Bobcat Athletic Complex

For $18 million MSU plans to reconstruct the north end zone with bowl seating and behind that build a two-story building as the football program’s new home.

Construction of a new home for Bobcat football came a step closer to reality Wednesday when the Montana Board of Regents OK’d a draft agreement to authorize the $18 million project.

The regents voted 4-0 to approve Montana State University’s plan to lease Bobcat Stadium to the MSU Alumni Foundation to allow the nonprofit foundation to build the new complex — once all the funding and donor commitments are secured.

The regents also voted to allow MSU to spend up to $1.5 million right away to hire architects to design the project. That also is to be paid for by gifts from donors — not state taxpayer or student funds.

“We’re very excited about the approval from the Board of Regents,” Chris Murray, MSU Foundation president and CEO, said after the vote. “This gives us the chance to move the project forward.

“This project is going to change the face of our campus. It’s going to impact not only our student athletes but the entire campus really.”

Murray announced last week that the foundation still needed to raise $1.5 million. “We’ve still got money to raise, still have work to do, but we’re confident the Bobcat family is going to rise up and help us get this done,” he said.

MSU’s plan calls for building a two-story, 40,000-square-foot building to house the football program behind Bobcat Stadium’s north bleachers, those closest to Kagy Boulevard.

The Bobcat Athletic Complex building would have new locker rooms, weight training, areas for study, advising and rehabilitation, staff offices, space for a health provider and other improvements.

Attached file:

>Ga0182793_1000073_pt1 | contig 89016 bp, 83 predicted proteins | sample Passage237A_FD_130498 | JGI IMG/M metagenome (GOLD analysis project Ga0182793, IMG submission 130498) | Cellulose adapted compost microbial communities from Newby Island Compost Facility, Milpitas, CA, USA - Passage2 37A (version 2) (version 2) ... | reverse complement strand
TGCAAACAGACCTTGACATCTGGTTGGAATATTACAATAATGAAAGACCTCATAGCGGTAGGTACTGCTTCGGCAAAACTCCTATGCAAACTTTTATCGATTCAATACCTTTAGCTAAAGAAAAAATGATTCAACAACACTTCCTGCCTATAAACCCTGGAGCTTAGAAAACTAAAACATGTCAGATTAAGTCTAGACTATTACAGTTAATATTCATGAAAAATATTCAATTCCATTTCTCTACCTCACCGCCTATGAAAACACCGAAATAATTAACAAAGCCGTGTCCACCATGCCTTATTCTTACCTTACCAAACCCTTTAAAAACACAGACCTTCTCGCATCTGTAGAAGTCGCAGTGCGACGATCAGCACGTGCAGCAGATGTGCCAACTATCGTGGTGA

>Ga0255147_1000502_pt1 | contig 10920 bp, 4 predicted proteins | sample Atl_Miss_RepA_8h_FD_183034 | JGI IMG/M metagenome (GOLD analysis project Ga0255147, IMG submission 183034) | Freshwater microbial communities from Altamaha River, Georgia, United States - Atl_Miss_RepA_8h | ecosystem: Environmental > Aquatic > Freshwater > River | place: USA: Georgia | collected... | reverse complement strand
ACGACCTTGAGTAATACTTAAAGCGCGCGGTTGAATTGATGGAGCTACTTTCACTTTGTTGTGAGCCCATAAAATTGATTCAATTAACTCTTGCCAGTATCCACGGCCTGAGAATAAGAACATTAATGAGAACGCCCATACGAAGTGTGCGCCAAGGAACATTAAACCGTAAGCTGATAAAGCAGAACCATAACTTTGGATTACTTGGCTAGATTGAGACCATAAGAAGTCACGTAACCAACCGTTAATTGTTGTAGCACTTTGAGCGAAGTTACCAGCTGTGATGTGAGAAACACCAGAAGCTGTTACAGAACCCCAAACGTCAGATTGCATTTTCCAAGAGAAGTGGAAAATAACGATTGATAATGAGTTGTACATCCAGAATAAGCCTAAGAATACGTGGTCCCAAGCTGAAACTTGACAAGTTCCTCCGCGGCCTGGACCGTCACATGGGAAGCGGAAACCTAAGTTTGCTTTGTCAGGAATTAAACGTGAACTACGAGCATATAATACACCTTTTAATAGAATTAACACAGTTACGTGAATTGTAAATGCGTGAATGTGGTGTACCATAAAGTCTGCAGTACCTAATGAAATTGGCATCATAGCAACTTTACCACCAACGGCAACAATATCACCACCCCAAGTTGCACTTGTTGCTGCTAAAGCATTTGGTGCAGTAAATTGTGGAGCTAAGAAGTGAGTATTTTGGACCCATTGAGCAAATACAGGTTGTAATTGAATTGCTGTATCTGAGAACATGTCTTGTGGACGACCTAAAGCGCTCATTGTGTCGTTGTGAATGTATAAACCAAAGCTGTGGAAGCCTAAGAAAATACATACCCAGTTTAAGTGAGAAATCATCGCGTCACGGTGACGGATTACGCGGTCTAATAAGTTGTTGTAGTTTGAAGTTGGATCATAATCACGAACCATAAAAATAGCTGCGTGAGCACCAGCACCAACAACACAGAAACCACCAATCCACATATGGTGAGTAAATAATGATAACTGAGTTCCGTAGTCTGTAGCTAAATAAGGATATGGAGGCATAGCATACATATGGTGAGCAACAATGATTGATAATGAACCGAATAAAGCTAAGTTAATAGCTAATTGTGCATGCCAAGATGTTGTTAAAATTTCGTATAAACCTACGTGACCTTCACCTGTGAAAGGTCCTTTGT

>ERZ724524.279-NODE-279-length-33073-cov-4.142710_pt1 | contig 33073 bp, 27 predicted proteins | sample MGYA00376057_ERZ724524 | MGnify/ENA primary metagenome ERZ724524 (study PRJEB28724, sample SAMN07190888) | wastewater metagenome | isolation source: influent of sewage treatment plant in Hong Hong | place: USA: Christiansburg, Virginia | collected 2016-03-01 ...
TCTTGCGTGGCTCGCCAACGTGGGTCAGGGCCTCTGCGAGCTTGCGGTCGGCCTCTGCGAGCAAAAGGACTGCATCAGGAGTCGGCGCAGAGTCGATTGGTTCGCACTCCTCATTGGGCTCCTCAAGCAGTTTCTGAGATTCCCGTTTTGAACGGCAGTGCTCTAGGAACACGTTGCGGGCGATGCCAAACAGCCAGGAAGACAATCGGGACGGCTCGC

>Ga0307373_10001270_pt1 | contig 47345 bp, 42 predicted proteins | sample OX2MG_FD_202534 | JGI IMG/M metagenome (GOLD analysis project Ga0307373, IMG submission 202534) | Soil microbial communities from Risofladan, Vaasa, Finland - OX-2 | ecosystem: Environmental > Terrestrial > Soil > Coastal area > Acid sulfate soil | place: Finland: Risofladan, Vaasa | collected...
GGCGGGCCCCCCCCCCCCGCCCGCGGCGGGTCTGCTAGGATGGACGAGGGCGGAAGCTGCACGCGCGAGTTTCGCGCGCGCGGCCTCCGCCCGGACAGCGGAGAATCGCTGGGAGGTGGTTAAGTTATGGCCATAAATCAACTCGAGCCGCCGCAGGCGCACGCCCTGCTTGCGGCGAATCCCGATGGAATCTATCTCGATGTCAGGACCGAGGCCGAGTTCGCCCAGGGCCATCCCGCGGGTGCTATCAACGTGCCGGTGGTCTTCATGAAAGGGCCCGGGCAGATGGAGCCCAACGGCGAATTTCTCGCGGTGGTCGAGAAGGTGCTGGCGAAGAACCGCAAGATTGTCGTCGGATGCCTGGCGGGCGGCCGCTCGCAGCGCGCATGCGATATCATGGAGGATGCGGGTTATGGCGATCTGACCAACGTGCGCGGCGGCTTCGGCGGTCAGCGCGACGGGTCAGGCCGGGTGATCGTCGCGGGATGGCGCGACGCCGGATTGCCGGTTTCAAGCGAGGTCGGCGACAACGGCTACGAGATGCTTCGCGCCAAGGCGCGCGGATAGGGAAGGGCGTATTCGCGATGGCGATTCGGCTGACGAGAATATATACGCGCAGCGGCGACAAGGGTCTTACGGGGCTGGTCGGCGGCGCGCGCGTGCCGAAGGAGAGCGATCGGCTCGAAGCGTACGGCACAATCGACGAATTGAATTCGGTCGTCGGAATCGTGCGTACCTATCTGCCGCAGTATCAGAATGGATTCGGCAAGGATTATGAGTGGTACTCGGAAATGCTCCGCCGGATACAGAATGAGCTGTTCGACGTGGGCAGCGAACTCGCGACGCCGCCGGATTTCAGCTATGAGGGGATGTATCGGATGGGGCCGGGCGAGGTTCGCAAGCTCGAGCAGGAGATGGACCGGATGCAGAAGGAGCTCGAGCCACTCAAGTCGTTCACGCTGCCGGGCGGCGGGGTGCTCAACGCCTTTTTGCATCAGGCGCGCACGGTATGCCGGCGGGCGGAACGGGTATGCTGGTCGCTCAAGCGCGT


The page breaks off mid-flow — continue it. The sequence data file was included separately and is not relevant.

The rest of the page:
It is intended to improve the experience for football players and help with recruiting, retaining and graduating student athletes, said Ron Muffick, operations and administration director for the commissioner of higher education’s office.

The project is also intended to free up space in the Brick Breeden Fieldhouse. That would be renovated as an Academic Excellence Center to give student athletes in other sports more room for studying and advising.

Once all the money is raised, construction is expected to take 16 to 18 months, said Michael Becker, MSU spokesman.

Nearly 350 student athletes now share space in the fieldhouse, which was built in 1958 for about half that many athletes, and today they’re crammed together, officials have said.

The plan to reconstruct the north end-zone area with bowl-style seating won’t happen as part of this project, Becker said, but is planned as part of future stadium renovations.

Leasing the stadium and surrounding area to the legally separate foundation will exempt the project from a lot of state contracting laws, Muffick said.

Leasing to a university foundation has become a standard practice with similar athletics projects at campuses around the state, Muffick said.

By state law, campus foundations constructing athletic buildings are exempt from state requirements like having to post requests for construction bids for two weeks in a newspaper, Muffick said. The foundation’s “request for proposal” process is still robust and the state Architecture and Engineering Division would still be involved, ensuring bidding is an “open, fair, transparent process,” he said.

The foundation wouldn’t be exempt from requirements to pay state prevailing wages, he said, which would apply to all labor except donated labor.

Regent Martha Sheehy asked if putting the foundation in charge would reduce the public’s right to information about the project and its funding. Terry Leist, MSU vice president for administration and finance, replied that donations to the foundation would remain confidential as always, but other documents would be public and many are already posted online.

Voting for the project were regents Brianne Rogers, Paul Tuss, Sheehy and student Regent John Miller. Recusing themselves from the vote were two regents — Bob Nystuen, Glacier Bank president, and Casey Lozar, who works for the Federal Reserve Bank of Minneapolis — who said they wanted to avoid any possible conflicts with any financing of the project. The seventh regent, Joyce Dombrouski, had been excused from the conference call meeting.

Gail Schontzler can be reached at or 406-582-2633. Follow her on Twitter @gailnews.

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